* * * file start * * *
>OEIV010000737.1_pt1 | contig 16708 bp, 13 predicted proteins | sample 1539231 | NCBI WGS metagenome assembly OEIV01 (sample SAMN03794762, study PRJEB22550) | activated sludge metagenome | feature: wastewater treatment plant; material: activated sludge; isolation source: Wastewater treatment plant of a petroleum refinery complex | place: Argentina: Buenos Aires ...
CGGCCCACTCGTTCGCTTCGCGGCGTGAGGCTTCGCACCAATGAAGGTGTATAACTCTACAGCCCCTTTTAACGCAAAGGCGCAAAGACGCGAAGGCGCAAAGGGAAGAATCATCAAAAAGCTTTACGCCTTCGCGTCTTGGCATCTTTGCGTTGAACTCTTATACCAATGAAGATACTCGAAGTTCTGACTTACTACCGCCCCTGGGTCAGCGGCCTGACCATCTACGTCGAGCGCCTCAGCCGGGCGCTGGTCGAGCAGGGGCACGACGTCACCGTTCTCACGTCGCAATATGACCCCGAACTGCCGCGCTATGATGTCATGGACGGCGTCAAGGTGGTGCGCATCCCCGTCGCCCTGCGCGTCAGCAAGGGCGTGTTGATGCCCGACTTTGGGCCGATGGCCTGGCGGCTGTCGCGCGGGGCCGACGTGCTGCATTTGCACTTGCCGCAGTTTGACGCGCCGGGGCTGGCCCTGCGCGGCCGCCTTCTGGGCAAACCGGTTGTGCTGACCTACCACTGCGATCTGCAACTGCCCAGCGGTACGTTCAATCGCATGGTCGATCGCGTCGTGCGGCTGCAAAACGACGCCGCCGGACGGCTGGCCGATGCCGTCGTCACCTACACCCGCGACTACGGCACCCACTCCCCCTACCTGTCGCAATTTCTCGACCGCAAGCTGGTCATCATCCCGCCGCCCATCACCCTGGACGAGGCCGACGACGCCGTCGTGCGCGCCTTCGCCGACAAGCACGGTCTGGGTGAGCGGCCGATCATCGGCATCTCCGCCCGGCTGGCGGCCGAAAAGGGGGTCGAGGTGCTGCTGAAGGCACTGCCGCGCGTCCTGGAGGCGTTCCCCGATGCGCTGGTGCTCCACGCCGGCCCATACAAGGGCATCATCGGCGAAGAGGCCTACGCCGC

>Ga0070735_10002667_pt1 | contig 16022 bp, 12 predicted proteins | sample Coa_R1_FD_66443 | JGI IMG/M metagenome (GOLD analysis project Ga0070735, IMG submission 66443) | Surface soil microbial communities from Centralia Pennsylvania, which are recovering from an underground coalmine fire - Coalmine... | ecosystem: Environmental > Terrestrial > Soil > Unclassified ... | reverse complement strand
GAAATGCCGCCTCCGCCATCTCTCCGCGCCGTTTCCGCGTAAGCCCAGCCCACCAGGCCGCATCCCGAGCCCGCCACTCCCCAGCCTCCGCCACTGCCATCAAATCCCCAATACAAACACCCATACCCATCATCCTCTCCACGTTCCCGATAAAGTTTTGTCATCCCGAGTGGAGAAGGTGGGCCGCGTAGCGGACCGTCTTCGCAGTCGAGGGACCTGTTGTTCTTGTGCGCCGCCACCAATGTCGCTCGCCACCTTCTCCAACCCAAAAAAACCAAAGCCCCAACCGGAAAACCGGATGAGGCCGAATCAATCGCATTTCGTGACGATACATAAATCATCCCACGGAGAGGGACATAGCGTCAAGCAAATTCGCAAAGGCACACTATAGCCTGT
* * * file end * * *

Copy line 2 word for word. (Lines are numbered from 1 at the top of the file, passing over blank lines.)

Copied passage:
CGGCCCACTCGTTCGCTTCGCGGCGTGAGGCTTCGCACCAATGAAGGTGTATAACTCTACAGCCCCTTTTAACGCAAAGGCGCAAAGACGCGAAGGCGCAAAGGGAAGAATCATCAAAAAGCTTTACGCCTTCGCGTCTTGGCATCTTTGCGTTGAACTCTTATACCAATGAAGATACTCGAAGTTCTGACTTACTACCGCCCCTGGGTCAGCGGCCTGACCATCTACGTCGAGCGCCTCAGCCGGGCGCTGGTCGAGCAGGGGCACGACGTCACCGTTCTCACGTCGCAATATGACCCCGAACTGCCGCGCTATGATGTCATGGACGGCGTCAAGGTGGTGCGCATCCCCGTCGCCCTGCGCGTCAGCAAGGGCGTGTTGATGCCCGACTTTGGGCCGATGGCCTGGCGGCTGTCGCGCGGGGCCGACGTGCTGCATTTGCACTTGCCGCAGTTTGACGCGCCGGGGCTGGCCCTGCGCGGCCGCCTTCTGGGCAAACCGGTTGTGCTGACCTACCACTGCGATCTGCAACTGCCCAGCGGTACGTTCAATCGCATGGTCGATCGCGTCGTGCGGCTGCAAAACGACGCCGCCGGACGGCTGGCCGATGCCGTCGTCACCTACACCCGCGACTACGGCACCCACTCCCCCTACCTGTCGCAATTTCTCGACCGCAAGCTGGTCATCATCCCGCCGCCCATCACCCTGGACGAGGCCGACGACGCCGTCGTGCGCGCCTTCGCCGACAAGCACGGTCTGGGTGAGCGGCCGATCATCGGCATCTCCGCCCGGCTGGCGGCCGAAAAGGGGGTCGAGGTGCTGCTGAAGGCACTGCCGCGCGTCCTGGAGGCGTTCCCCGATGCGCTGGTGCTCCACGCCGGCCCATACAAGGGCATCATCGGCGAAGAGGCCTACGCCGC